819. Parsimony.

819. Parsimony.NOUN. parsimony, parcity; parsimoniousness, stinginess &c. adj.; stint; illiberality, avarice, tenacity, avidity, rapacity, extortion, venality, cupidity; selfishness &c. 943; auri sacra fames [Lat.].

greed &c. 817a.

miser, niggard, churl, screw, tightwad, skinflint, crib, codger, muckworm, money-grubber, pinchfist, scrimp, pinch penny, lickpenny, hunks, curmudgeon, Harpagon, Silas Marner, harpy, extortioner, Jew, usurer; Hessian [U.S.] {mercenary}.

VERB. be parsimonious &c. adj.; grudge, begrudge, stint, skimp, pinch, gripe, screw, dole out, hold back, withhold, starve, famish, live upon nothing, skin a flint.

drive a bargain, drive a hard bargain; cheapen, beat down; stop one hole in a sieve; have an itching palm, grasp, grab.

ADJ. parsimonious, penurious, stingy, miserly, mean, shabby, peddling, scrubby, penny wise, near, niggardly, frugal to excess, close; fast handed, close handed, strait handed; close fisted, hard fisted, tight fisted; tight, sparing; chary; grudging, griping &c. v.; illiberal, ungenerous, churlish, hidebound, sordid, mercenary, venal, covetous, usurious, avaricious, greedy, extortionate, rapacious.

ADV. with a sparing hand.

PHR. Desunt inopiæ multa, avaritiæ omnia. [Lat.] {Syrus after Seneca—Epistolæ. 108. “Poverty wants many things, avarice every thing.” }.

“Charity gives herself rich; covetousness hoards itself poor.” {Proverb}.

As some lone miser visiting his store,
Bends at his treasure, counts, re-counts it o’er;
Hoards after hoards his rising raptures fill,
Yet still he sighs, for hoards are wanting still
Thus to my breast alternate passions rise,
Pleas’d with each good that heaven to man supplies:
Yet oft a sigh prevails, and sorrows fall,
To see the hoard of human bliss so small;
And oft I wish, amidst the scene, to find
Some spot to real happiness consign’d,
Where my worn soul, each wand’ring hope at rest,
May gather bliss to see my fellows bless’d.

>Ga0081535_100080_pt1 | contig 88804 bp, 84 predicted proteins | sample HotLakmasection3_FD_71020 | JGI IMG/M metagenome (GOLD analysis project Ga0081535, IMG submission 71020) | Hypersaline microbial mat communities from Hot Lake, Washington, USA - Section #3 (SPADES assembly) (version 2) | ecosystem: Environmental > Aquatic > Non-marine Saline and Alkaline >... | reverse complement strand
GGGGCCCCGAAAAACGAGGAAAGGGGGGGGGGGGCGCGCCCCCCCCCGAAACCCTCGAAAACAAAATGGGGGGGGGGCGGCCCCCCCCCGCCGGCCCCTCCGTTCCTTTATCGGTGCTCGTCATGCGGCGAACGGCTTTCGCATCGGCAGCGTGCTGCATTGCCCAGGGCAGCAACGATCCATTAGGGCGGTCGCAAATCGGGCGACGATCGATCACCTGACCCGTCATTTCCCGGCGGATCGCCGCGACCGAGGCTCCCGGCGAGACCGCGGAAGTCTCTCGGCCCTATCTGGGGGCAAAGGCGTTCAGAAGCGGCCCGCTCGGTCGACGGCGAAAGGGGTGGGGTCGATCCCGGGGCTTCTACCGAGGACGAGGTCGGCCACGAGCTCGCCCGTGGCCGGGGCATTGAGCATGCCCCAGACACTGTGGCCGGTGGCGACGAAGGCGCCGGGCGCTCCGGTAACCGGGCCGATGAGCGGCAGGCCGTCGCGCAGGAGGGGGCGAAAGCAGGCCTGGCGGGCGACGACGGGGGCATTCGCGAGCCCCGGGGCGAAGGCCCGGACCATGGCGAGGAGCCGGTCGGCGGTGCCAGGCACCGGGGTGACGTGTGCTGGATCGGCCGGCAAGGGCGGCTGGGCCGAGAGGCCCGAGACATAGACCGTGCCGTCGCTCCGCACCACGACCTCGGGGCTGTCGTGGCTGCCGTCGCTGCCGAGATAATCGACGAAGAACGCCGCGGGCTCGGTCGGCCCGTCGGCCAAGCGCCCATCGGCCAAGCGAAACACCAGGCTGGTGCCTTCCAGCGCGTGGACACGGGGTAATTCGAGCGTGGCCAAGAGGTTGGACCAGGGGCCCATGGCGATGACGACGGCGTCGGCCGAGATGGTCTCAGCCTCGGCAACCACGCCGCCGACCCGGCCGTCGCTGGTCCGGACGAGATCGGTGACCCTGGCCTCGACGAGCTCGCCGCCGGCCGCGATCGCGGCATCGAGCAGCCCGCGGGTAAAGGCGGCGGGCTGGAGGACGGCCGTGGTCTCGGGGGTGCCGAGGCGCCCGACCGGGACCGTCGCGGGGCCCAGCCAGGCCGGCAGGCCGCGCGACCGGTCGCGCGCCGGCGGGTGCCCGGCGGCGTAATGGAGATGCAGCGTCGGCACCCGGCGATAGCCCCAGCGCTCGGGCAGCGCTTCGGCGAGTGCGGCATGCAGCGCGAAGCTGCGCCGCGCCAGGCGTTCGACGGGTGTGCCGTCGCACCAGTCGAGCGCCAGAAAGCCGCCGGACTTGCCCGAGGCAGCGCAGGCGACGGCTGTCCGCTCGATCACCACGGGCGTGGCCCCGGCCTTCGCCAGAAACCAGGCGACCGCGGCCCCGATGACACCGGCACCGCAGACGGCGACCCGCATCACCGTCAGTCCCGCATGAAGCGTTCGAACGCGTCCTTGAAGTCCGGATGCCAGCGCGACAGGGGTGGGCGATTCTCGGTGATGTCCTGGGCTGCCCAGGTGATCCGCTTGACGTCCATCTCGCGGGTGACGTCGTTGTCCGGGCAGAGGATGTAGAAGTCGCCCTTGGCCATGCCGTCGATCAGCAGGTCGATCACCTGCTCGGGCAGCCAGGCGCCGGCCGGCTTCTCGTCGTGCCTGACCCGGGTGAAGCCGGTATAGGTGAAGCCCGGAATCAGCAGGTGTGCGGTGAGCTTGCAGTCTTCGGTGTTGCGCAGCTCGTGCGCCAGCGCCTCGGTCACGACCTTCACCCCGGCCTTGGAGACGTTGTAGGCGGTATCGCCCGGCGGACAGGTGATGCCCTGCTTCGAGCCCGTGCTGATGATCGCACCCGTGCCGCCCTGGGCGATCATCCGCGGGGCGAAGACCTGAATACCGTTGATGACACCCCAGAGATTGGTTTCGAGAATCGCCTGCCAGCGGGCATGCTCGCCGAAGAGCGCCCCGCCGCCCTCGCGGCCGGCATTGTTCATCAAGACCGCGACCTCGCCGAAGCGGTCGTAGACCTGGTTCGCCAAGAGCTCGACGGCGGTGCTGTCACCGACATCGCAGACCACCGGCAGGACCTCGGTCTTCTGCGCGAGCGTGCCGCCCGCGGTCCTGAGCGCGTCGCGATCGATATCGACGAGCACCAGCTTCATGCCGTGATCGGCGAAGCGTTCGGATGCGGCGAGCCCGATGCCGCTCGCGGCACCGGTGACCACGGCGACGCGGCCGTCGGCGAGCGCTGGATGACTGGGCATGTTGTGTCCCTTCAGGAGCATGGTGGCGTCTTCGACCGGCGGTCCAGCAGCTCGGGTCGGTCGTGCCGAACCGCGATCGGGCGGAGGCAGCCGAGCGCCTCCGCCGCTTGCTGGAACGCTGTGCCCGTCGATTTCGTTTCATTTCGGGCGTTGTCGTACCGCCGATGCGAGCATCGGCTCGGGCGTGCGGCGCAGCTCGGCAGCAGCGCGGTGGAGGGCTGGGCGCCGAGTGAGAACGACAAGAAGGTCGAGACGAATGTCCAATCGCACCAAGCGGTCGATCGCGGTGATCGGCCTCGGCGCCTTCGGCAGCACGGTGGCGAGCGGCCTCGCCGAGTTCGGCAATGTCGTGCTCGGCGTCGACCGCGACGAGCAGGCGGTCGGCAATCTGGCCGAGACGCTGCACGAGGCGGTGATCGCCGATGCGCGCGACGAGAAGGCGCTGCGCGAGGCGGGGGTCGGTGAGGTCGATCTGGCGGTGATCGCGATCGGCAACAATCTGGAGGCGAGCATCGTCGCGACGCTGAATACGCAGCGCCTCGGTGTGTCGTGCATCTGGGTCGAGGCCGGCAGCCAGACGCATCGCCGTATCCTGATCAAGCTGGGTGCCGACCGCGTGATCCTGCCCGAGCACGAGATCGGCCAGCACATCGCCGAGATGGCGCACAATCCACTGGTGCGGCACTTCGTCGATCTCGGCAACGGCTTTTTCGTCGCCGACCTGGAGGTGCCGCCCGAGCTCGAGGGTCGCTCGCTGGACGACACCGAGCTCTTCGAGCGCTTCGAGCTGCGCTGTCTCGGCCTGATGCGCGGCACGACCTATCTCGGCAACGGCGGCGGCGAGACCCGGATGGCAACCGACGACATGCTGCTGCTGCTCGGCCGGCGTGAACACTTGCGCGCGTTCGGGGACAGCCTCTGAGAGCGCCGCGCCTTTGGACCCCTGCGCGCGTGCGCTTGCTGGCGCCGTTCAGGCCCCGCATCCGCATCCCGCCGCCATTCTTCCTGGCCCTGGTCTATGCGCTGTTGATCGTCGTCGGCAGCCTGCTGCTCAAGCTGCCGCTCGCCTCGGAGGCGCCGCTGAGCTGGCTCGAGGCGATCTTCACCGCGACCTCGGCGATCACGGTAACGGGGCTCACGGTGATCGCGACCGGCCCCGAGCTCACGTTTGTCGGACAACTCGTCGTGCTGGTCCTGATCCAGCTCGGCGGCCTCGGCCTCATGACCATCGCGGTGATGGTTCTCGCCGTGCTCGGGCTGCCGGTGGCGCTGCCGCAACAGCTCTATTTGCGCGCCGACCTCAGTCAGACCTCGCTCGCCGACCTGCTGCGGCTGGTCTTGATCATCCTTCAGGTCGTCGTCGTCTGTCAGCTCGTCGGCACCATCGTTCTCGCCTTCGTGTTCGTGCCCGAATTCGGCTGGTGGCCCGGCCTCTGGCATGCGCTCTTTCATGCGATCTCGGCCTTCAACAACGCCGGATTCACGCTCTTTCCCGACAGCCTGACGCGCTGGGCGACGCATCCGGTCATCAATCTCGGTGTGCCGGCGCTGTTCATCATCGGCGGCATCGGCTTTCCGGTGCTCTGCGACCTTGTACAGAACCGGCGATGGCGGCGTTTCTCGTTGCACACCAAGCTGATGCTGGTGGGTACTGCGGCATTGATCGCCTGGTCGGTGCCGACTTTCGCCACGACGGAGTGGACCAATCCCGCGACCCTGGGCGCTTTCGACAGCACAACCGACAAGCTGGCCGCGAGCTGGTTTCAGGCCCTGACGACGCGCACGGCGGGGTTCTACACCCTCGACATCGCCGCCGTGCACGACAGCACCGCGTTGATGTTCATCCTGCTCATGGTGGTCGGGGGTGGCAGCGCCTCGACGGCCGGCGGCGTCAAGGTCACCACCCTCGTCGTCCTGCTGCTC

{Oliver Goldsmith—The Traveller or A Prospect of Society. L. 51-63.}.

“The epicure puts his purse into his belly, and the miser his belly into his purse.” {Proverb}.

Avaro non est vita sed mors longior. [Lat.] {Syrus“A miser’s existence is not a life but a prolonged death.” }.

But beauty like the fair Hesperian Tree
Laden with blooming gold, had need the guard
Of dragon watch with uninchanted eye,
To save her blossoms, and defend her fruit
From the rash hand of bold Incontinence.
You may as well spred out the unsun’d heaps
Of Misers treasure
by an out-laws den,
And tell me it is safe, as bid me hope
Danger will wink on Opportunity,
And let a single helpless maiden pass
Uninjur’d in this wilde surrounding wast.

{John Milton—The Two Brothers.}.

Tam deest avaro quod habet, quam quod non habet. [Lat.] {Syrus—Maxims. “The miser is as much in want of what he has as of what he has not.” }.

An old miser kept a tame jackdaw, that used to steal pieces of money, and hide them in a hole, which a cat observing, asked, “Why would he hoard up those round shining things that he could make no use of?” “Why,” said the jackdaw, “my master has a whole chestfull, and makes no more use of them than I do.”

{Jonathan Swift—Thoughts on Various Subjects.}.

Avarus nisi cum moritur, nihil recte facit. [Lat.] {Syrus“A miser does nothing well except when he dies.” }.

Sperne voluptates: nocet emta dolore voluptas. / Semper avarus eget: certum voto pete finem. [Lat.] {Horace—Epistolæ. Bk. I. ii. 55. “Scorn delights: pleasure bought with pain is hurtful. The covetous man always wants; set some fixed limit to your prayers.” }.

“They are afraid of tempests for their corn; they are afraid of their friends lest they should ask something of them, beg or borrow; they are afraid of their enemies lest they hurt them, thieves lest they rob them; they are afraid of war and afraid of peace, afraid of rich and afraid of poor; afraid of all.” Last of all, they are afraid of want, that they shall die beggars, which makes them lay up still, and dare not use that they have: what if a dear year come, or dearth, or some loss? and were it not that they are both to lay out money on a rope, they would be hanged forthwith, and sometimes die to save charges, and make away themselves, if their corn and cattle miscarry; though they have abundance left, as Agellius notes. Valerius makes mention of one that in a famine sold a mouse for 200 pence, and famished himself: such are their cares, griefs and perpetual fears.

{Robert Burton—The Anatomy of Melancholy. Pt. I. Sec. II. Subsect. 12. }.

Quærit, et inventis miser abstinet, ac timet uti. [Lat.] {Horace—De Arte Poetica. P. 170. “The miser acquires, yet fears to use his gains.” }.

Brutta cosa è il povero superbo e ’1 ricco avaro. [It.] {Proverb“A proud pauper and a rich miser are contemptible beings.” }.

’Tis strange, the miser should his cares employ
To gain those riches he can ne’er enjoy:
Is it less strange, the prodigal should waste
His wealth, to purchase what he ne’er can taste?

{Alexander Pope—Moral Essays. Epistle IV.}.

Note: possibly the best account of misers ever given is to be found in Edith Sitwell’s ‘English Eccentrics’ Ch. 11. The God of This World.

Roget’s Thesaurus 1911. Compiled, edited and supplemented by Nicholas Shea. Dev version 1.7.9b Compiled on: 19 January 2022 at 05:16:38
CORRECTED HEADS: 1 to 905; CORRECTED QUOTES: 1 to 905; ALL OTHER HEADS & QUOTES IN PROGRESS. www.neolithicsphere.com

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